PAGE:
The second issue is that the employee is considering going to work for the same company as a consultant after he retires from City employment, doing the same type of work.
Regarding the first issue, the Board of Ethics advised the employee that he must obtain his appointing authority’s approval of outside employment, as required by Section 2-63 of the Code of Ethics. The Board determined that it did not perceive a conflict of interest, based upon the employee’s representation that he would only do consulting work for the company outside of Colorado and that he would have no direct official action role regarding any contracts with the City and County of Denver or role in drafting any requests for proposals or other bid documents on which the company might wish to bid. The Board also reminded the employee that he should not do any consulting work on City time or using City facilities, in order to avoid the appearance of impropriety.
Regarding the second (after retirement) issue, the Board concluded that, if he were to be employed by the company, pursuant to Section 2-64 of the Code of Ethics, the employee could not take direct advantage of matters with which he took direct official action while with the City during the first six months after he left City employment. For example, he could not administer a contract with Denver if he had any role in negotiating, approving or recommending the contract with the company while he was employed by the City. He should also not do any “trouble-shooting” for the company regarding the City and County of Denver during those six months.
An agency head requested a waiver to allow him to accept out-of-state travel expenses and lodging from a company that has major computer software contracts with the City. The purpose of the trip was to participate in a panel along with representatives of other public sector clients at the annual meeting of the company The agency head would be in a position to “take direct official action” regarding any extension or modification of the contracts with the computer company. Therefore, he would be prohibited by Section 2-60(a) of the Denver Code of Ethics from accepting travel expenses from the company.
The Board then considered whether it would be in the “best interests of the City” to grant a waiver, pursuant to Section 2-54(f) of the Code of Ethics. The Board decided to grant a waiver to the agency head for this trip, finding that the contracts are extremely important to the City, including the ability to keep the software running smoothly at all times. His exposure to company executives will likely improve Denver’s access to assistance and improvement regarding Denver’s systems, which is in Denver’s best interests. The meeting did not seem to be an effort designed to sell anything to the City and County of Denver. The Board, however, encouraged him to accept only moderate-cost travel, meals and lodging from the company, in order to avoid the appearance of impropriety.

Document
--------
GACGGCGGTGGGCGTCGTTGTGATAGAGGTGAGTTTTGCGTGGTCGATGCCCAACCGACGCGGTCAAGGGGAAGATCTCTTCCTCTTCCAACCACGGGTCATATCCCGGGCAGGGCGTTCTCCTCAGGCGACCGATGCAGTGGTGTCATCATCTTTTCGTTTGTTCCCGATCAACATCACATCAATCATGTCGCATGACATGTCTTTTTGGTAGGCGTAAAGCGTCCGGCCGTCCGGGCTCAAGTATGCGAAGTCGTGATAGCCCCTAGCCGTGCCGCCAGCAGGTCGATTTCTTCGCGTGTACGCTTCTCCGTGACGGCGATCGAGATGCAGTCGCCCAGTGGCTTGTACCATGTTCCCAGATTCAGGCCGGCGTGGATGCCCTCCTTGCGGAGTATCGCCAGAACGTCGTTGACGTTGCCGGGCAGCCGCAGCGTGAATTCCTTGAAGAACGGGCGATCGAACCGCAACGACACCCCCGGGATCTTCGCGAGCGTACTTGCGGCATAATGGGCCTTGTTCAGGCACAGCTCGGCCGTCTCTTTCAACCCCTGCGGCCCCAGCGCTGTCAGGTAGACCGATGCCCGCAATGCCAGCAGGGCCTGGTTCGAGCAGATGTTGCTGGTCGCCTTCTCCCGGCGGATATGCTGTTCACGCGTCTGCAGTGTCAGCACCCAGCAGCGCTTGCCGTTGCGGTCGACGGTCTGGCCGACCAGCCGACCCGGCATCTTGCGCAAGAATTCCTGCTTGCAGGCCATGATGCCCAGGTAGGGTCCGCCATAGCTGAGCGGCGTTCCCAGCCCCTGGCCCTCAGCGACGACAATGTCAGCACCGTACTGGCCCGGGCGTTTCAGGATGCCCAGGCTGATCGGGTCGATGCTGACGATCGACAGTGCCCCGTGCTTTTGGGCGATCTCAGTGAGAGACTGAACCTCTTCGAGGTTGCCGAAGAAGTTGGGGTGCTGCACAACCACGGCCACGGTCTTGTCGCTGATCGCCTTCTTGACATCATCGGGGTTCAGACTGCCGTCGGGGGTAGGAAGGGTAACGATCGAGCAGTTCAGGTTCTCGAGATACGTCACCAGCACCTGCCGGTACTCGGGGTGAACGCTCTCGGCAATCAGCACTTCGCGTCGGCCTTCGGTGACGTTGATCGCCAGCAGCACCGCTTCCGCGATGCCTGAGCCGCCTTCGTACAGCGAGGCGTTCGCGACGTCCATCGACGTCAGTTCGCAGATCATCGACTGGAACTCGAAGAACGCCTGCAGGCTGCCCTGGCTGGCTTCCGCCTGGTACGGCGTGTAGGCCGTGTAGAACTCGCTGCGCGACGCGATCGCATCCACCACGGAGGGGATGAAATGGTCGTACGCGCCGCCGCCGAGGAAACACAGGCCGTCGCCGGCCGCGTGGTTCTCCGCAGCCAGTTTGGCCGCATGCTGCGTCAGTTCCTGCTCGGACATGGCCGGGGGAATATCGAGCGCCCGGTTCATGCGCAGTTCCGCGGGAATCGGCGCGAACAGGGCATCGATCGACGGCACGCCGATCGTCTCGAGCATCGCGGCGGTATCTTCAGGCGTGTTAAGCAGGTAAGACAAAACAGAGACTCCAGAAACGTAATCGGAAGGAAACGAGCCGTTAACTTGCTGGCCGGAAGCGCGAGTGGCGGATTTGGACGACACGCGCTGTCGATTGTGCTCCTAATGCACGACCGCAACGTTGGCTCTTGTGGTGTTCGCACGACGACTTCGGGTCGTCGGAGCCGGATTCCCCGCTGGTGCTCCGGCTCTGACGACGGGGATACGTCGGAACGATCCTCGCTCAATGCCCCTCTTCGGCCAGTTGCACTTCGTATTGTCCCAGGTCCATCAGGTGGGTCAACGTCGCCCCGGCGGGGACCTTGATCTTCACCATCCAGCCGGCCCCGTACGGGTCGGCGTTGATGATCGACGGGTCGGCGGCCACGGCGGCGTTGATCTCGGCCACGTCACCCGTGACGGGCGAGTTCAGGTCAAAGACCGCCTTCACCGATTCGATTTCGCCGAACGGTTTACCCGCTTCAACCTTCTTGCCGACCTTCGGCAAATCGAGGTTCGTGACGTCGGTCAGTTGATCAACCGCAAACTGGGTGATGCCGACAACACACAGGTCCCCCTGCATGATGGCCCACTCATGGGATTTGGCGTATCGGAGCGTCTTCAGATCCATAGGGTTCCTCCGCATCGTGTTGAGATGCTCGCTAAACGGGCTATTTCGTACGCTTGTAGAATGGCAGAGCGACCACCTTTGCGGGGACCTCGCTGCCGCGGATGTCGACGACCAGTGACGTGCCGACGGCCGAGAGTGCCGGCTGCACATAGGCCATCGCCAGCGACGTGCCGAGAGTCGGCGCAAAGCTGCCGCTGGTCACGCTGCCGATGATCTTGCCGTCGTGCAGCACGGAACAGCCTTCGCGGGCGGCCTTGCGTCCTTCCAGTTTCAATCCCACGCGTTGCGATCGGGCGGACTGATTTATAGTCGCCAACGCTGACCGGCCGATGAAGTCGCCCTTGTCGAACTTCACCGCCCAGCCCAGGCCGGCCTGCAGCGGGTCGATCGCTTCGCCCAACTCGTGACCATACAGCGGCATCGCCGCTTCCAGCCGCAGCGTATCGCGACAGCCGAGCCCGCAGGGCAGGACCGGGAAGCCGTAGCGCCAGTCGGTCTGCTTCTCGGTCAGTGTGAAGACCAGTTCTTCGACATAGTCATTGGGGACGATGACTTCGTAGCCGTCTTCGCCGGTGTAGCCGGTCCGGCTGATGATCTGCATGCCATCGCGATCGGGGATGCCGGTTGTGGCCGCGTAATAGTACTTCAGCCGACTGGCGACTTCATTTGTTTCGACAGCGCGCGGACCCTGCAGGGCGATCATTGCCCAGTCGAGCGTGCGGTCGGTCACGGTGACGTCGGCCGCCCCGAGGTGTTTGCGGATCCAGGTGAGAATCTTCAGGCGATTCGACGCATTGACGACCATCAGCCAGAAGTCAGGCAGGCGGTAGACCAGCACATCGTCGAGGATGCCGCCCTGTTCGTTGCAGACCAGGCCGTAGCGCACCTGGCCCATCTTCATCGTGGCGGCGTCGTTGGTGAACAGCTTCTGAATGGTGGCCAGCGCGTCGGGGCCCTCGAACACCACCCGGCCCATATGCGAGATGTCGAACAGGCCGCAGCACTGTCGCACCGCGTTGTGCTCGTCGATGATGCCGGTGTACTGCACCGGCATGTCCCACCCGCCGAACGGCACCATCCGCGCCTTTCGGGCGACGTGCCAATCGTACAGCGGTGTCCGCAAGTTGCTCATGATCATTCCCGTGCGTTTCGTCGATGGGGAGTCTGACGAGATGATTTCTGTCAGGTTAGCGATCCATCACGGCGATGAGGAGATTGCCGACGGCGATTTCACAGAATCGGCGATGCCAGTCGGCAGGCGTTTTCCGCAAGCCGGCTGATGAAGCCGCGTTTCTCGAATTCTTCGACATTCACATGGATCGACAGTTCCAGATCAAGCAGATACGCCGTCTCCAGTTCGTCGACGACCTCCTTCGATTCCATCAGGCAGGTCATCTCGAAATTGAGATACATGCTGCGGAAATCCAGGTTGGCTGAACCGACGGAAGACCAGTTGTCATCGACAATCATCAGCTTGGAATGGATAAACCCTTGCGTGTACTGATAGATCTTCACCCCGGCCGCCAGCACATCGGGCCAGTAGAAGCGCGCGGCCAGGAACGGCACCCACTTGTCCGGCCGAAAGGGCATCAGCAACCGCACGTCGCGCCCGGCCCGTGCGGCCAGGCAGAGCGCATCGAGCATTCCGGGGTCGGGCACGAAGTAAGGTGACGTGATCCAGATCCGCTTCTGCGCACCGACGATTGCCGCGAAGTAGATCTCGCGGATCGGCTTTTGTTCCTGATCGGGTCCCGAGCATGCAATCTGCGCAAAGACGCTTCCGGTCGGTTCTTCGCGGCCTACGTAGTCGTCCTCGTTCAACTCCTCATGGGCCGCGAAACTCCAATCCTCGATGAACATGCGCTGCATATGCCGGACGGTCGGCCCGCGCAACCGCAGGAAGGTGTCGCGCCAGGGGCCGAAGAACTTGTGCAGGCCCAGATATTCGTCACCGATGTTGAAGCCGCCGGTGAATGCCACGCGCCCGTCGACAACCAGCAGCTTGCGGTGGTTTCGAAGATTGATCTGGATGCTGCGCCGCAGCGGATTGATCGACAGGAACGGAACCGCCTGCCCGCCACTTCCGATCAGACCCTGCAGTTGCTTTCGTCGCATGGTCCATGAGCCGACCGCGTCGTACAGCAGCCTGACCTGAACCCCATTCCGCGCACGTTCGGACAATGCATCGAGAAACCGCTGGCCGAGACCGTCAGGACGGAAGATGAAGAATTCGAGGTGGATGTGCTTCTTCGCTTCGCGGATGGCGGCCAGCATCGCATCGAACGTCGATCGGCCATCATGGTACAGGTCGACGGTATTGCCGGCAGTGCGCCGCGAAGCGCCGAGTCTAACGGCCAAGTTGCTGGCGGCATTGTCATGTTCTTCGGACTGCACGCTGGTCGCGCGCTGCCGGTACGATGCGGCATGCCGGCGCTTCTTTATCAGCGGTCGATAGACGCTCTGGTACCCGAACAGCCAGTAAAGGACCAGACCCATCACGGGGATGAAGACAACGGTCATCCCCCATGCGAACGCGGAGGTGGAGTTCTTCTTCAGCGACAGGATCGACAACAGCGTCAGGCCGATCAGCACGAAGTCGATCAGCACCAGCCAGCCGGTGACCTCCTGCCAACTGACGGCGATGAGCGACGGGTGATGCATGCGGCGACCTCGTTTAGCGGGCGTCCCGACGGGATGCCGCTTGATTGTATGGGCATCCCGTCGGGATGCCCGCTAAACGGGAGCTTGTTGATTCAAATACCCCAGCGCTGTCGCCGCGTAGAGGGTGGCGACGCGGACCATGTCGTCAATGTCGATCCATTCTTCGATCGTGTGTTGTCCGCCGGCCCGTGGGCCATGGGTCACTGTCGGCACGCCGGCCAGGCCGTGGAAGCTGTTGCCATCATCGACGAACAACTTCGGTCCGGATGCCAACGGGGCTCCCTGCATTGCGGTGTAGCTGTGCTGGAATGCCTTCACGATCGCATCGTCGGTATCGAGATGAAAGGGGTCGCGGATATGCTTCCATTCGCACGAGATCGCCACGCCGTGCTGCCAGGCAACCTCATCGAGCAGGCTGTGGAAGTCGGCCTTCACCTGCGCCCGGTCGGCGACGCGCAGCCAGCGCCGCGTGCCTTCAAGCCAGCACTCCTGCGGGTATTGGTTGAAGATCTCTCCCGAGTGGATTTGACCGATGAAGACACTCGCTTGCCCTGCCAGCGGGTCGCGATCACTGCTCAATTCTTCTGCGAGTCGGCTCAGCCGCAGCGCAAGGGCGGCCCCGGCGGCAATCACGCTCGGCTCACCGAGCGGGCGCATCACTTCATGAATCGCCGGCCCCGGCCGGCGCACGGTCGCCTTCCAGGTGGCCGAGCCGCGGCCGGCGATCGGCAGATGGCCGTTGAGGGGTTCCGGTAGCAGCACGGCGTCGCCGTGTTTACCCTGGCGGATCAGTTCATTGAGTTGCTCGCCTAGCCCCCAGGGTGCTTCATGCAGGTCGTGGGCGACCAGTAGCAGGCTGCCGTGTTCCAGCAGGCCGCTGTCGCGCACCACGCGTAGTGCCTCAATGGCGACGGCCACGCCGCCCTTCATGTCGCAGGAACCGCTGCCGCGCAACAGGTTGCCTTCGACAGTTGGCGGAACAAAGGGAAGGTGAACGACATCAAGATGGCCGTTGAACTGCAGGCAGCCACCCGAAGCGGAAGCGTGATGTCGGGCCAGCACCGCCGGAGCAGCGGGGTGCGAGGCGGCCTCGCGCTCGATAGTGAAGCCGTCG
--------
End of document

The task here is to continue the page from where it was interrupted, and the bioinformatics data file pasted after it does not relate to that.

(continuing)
A sergeant in the Police Department requested an advisory opinion, at the request of his chain of command, regarding proposed outside business activity. The sergeant, along with some business partners, proposed to establish a for-profit company which would establish a discount card program. The company would 1) contact businesses, such as restaurants, dry cleaners and hardware stores, to participate in the discount card program by offering discounts to those who purchase cards from the company; 2) sell discount cards “to members of public safety agencies, including police, fire, sheriffs and paramedics” and other members of the public and 3) donate a portion of the proceeds to selected charities for each department…” as designated by the purchasers of each discount card.
The Board of Ethics advised the sergeant that, as with any outside employment or outside business activity, his involvement in the company must be approved in writing by his appointing authority, according to Section 2-63 of the Code of Ethics.
Discounts received by the company if solicited and accepted by the sergeant would be defined as “gifts” under Section 2-60(a) of the Code of Ethics.
However, if, as he promised, he would only solicit or accept discounts from businesses located outside the City and County of Denver, he would not be in a position to take direct official action (which includes “enforcing laws”) over those non-Denver businesses. As a result, he would not be prohibited from soliciting or accepting discounts from non-Denver businesses by Section 2-60(a).
The Board encouraged him, in order to avoid the appearance of impropriety:
- not to perform any company functions in uniform at any time
- not to perform any company functions on duty
- not to indicate in any company marketing efforts or allow any company representatives or literature to indicate that he is a member of the Denver Police Department
- not to market the program or cards to public safety departments (although unions or other voluntary membership organizations are acceptable), since some members of the Board felt that sometimes, if requested, public safety departments are called upon to investigate each other, which may result in inappropriate pressure to purchase cards
- to make sure that the company keeps careful records to document the charitable contributions